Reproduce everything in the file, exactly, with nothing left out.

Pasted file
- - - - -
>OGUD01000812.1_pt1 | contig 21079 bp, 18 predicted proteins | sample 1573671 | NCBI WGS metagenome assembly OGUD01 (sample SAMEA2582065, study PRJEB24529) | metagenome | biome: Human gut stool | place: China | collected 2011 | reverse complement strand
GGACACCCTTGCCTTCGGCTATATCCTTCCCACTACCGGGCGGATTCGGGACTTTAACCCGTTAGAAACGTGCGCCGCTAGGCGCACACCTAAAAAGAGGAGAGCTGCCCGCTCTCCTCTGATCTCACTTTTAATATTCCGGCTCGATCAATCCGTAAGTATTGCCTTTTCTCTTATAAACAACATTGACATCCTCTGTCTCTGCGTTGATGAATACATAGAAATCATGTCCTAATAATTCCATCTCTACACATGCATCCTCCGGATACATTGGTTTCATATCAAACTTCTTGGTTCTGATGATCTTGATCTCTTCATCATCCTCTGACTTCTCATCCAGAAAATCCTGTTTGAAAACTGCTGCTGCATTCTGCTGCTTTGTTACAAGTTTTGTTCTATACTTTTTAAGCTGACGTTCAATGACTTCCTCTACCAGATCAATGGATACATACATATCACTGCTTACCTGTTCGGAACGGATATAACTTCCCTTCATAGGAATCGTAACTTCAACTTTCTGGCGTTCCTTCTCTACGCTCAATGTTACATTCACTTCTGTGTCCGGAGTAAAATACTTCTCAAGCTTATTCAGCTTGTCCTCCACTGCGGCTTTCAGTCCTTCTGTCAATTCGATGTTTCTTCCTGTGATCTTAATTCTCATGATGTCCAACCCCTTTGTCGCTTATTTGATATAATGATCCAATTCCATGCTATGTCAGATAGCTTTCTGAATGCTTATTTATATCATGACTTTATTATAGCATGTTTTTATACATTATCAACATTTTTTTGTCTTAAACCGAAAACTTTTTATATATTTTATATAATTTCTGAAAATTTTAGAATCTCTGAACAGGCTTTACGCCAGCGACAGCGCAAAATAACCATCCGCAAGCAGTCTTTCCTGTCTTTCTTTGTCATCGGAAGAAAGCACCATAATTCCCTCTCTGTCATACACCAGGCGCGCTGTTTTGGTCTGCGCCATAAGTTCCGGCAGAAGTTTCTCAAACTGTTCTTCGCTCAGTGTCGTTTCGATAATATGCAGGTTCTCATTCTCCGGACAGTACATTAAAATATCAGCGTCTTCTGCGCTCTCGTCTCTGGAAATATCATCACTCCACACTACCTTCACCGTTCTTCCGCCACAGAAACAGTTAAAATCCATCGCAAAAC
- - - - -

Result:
>OGUD01000812.1_pt1 | contig 21079 bp, 18 predicted proteins | sample 1573671 | NCBI WGS metagenome assembly OGUD01 (sample SAMEA2582065, study PRJEB24529) | metagenome | biome: Human gut stool | place: China | collected 2011 | reverse complement strand
GGACACCCTTGCCTTCGGCTATATCCTTCCCACTACCGGGCGGATTCGGGACTTTAACCCGTTAGAAACGTGCGCCGCTAGGCGCACACCTAAAAAGAGGAGAGCTGCCCGCTCTCCTCTGATCTCACTTTTAATATTCCGGCTCGATCAATCCGTAAGTATTGCCTTTTCTCTTATAAACAACATTGACATCCTCTGTCTCTGCGTTGATGAATACATAGAAATCATGTCCTAATAATTCCATCTCTACACATGCATCCTCCGGATACATTGGTTTCATATCAAACTTCTTGGTTCTGATGATCTTGATCTCTTCATCATCCTCTGACTTCTCATCCAGAAAATCCTGTTTGAAAACTGCTGCTGCATTCTGCTGCTTTGTTACAAGTTTTGTTCTATACTTTTTAAGCTGACGTTCAATGACTTCCTCTACCAGATCAATGGATACATACATATCACTGCTTACCTGTTCGGAACGGATATAACTTCCCTTCATAGGAATCGTAACTTCAACTTTCTGGCGTTCCTTCTCTACGCTCAATGTTACATTCACTTCTGTGTCCGGAGTAAAATACTTCTCAAGCTTATTCAGCTTGTCCTCCACTGCGGCTTTCAGTCCTTCTGTCAATTCGATGTTTCTTCCTGTGATCTTAATTCTCATGATGTCCAACCCCTTTGTCGCTTATTTGATATAATGATCCAATTCCATGCTATGTCAGATAGCTTTCTGAATGCTTATTTATATCATGACTTTATTATAGCATGTTTTTATACATTATCAACATTTTTTTGTCTTAAACCGAAAACTTTTTATATATTTTATATAATTTCTGAAAATTTTAGAATCTCTGAACAGGCTTTACGCCAGCGACAGCGCAAAATAACCATCCGCAAGCAGTCTTTCCTGTCTTTCTTTGTCATCGGAAGAAAGCACCATAATTCCCTCTCTGTCATACACCAGGCGCGCTGTTTTGGTCTGCGCCATAAGTTCCGGCAGAAGTTTCTCAAACTGTTCTTCGCTCAGTGTCGTTTCGATAATATGCAGGTTCTCATTCTCCGGACAGTACATTAAAATATCAGCGTCTTCTGCGCTCTCGTCTCTGGAAATATCATCACTCCACACTACCTTCACCGTTCTTCCGCCACAGAAACAGTTAAAATCCATCGCAAAAC